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Rishi Sunak’s speech woes are a conference sideshow as entryism takes centre stage in Manchester | Politics News

There is a story at the Conservative Party in Manchester so much bigger than the spectacle of a prime minister trying in vain not to talk about HS2 before his big speech.

It raises existential questions about what the next iteration of the Conservative Party stands for.

And all week it has been happening in plain view around the convention centre.

Driven by the membership – and opposed by a significant minority of MPs – the centre of gravity of the Tory party, this is further than previous prime ministers would have been comfortable with.

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Members in large numbers embracing the very parts of the Liz Truss agenda, and the former prime minister herself, less than a year after Tory MPs chose to remove her from office.

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A home secretary mobbed by activists wanting selfies, even as a minority of Tory MPs petition the Chief Whip to sanction Suella Braverman for her comments on LGBT migrants.

And Nigel Farage – who once led political parties that posed an existential threat to the Conservatives – now, amazingly, roaming free around the conference centre with a press pass and dancing with Priti Patel on the fringe.

All this as key figures smell a leadership contest in the not-too-distant future. They are putting the members’ views – which are socially and economically more conservative than the Tory parliamentary party – to the fore in an arms race fought by those hoping to succeed Rishi Sunak.

All the while the prime minister finds himself entangled in an oxygen-depleting row over HS2 – creating a political vacuum gleefully filled by others.

The spectre of key figures invoking the membership to abandon the centre ground is a movie we have watched before.

In late 2015, the election of Jeremy Corbyn as leader saw Labour suddenly embrace a branch of the left which had not been welcome in the party’s big tent since the days of Neil Kinnock.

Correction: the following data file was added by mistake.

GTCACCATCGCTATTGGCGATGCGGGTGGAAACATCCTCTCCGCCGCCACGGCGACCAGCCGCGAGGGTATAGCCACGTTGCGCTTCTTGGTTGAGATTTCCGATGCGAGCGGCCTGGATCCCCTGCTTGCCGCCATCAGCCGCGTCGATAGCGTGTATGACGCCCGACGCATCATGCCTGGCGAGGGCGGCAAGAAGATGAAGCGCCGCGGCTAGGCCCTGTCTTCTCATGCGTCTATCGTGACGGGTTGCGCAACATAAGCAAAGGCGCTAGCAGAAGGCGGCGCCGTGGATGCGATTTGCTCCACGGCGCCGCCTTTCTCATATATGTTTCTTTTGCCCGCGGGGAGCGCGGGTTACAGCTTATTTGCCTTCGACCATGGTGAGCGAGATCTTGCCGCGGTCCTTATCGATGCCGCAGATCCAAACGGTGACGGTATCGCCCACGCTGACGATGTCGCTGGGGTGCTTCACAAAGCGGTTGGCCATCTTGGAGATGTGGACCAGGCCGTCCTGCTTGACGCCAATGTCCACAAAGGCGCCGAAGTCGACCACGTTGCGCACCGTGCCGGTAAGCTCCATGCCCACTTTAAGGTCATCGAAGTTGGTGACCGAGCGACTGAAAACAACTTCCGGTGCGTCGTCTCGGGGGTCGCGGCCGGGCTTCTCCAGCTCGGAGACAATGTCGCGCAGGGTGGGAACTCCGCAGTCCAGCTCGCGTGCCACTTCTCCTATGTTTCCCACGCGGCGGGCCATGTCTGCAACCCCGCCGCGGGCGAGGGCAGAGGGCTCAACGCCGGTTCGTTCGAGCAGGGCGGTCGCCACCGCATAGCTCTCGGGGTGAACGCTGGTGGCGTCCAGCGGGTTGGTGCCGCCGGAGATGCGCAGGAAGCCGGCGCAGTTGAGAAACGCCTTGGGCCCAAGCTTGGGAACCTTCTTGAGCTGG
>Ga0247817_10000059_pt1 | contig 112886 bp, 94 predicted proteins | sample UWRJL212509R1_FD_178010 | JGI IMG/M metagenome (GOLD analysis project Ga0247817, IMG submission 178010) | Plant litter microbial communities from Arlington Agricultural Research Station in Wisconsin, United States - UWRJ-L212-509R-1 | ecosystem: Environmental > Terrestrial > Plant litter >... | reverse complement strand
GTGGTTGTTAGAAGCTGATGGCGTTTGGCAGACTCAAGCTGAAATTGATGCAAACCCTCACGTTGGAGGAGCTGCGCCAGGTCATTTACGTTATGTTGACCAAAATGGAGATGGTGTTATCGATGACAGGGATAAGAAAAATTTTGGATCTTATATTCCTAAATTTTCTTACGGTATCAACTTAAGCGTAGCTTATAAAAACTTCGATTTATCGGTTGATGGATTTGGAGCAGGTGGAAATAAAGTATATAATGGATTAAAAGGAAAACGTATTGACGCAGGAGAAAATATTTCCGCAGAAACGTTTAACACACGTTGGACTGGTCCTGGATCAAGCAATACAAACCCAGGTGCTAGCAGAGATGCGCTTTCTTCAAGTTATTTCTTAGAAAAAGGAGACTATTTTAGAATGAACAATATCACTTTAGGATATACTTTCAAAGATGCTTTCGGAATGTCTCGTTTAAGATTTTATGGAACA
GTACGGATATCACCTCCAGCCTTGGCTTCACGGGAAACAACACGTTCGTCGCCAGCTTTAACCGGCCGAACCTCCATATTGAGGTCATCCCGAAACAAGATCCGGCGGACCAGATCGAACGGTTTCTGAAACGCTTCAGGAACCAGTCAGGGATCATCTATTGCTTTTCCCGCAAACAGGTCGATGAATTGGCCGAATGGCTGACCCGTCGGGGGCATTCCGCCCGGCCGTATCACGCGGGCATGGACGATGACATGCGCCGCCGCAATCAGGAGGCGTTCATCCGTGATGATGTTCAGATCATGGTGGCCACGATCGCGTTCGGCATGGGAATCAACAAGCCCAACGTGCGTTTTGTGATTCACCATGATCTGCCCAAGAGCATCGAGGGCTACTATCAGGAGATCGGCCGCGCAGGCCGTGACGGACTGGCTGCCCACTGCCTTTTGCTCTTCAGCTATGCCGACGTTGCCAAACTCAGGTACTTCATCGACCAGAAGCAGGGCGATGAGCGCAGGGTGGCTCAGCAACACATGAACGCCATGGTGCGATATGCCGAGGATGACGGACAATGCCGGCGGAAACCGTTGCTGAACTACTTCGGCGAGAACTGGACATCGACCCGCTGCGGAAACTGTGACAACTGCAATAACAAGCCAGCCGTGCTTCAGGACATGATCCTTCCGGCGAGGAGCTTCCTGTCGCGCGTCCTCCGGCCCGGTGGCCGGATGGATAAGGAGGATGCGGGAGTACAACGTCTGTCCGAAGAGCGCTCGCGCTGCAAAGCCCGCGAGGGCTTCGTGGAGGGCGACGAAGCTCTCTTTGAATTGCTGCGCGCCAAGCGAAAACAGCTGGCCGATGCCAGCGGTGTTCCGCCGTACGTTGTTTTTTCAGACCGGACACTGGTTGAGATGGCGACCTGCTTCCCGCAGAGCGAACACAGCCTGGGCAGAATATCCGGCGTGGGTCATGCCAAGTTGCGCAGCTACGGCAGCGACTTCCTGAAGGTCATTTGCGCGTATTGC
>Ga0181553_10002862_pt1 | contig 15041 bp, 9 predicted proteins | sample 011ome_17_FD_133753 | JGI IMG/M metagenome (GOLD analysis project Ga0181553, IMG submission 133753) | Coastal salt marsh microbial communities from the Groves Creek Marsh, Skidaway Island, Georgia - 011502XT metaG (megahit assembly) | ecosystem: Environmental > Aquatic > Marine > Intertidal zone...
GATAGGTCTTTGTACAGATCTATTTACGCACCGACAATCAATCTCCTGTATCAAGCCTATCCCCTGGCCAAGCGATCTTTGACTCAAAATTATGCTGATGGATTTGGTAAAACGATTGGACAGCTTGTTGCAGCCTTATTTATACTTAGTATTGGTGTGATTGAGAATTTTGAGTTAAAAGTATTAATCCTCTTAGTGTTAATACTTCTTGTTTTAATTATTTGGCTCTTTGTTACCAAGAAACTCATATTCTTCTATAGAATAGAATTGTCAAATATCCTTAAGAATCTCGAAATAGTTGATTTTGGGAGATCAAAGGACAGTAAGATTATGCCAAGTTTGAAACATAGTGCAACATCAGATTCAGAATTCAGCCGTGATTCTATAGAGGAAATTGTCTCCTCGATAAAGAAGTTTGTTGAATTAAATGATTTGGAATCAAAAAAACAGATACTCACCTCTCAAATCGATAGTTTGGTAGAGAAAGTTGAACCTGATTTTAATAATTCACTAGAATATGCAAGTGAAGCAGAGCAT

Back then, we called it “entryism”. Now, the word is suddenly being used in Manchester this week – except by Tory MPs rather than Labour.

In 2016, Labour was challenged by the party-within-a-party of Momentum. In 2023, with the Tories, it is Boris Johnson backer Lord Peter Cruddas’s Conservative Democratic Organisation (CDO) – which also explicitly includes non-Conservative members in its ranks.

It is no accident that Lord Cruddas himself made a call to “defund” the Sunak iteration of the party amid his movement’s desire to take back control for the right.

In leaked WhatsApp messages obtained by Sky News at the weekend, some members of the CDO embraced extreme conspiracy theories, suggesting Sunak is being manipulated by a global government run by elites linked to the World Economic Forum in Davos.

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As mad as this sounds, some were surprised when some elements of this argument surfaced at the party conference.

Backbench Tory MP Danny Kruger denounced “a huge movement going on globally to create essentially a world government that will have power to dictate to national governments what they should do in anticipation of another pandemic”, saying there is no greater threat to democracy.

Once the Tories’ mortal enemy, now Farage looks like he wants to use his platform on GB News to reshape the party he has long fought.

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On Tuesday, he pitted himself on the side of the Tory members and against Tory MPs, denouncing a “parliamentary party that is itself so one nation social democrat” before adding “what’s really happening this week, is the debate is, who and what takes over the party after we lose the next election”.

This is terrifying some Tory MPs. One, who believes the party could be about to shift decisively to the right and risks making itself unelectable, said: “We need to act now. We need to drain the swamp.”

He suggested this should begin with the sacking of Suella Braverman.

Another said the party is poised to make a historic mistake after the election.

A third said there was clear evidence of entryism that would not have been acceptable in years gone past.

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There are inevitably limits to how far you can push this analysis, as no thesis is ever perfect.

To what extent is the membership that is attending this Manchester conference representative of the wider group – these observations are a survey of the tiny subsection in front of us.

Meanwhile, Chancellor Jeremy Hunt got a full audience on Monday – albeit in a small hall – and Theresa May was another ex-PM who was present and had a queue for book signing.

One wise source ventured that some of the Truss audience would have been merely curious. This is all worth weighing in the balance.

Nevertheless, It is not clear Mr Sunak can direct where this party goes from here, even if he wanted to.

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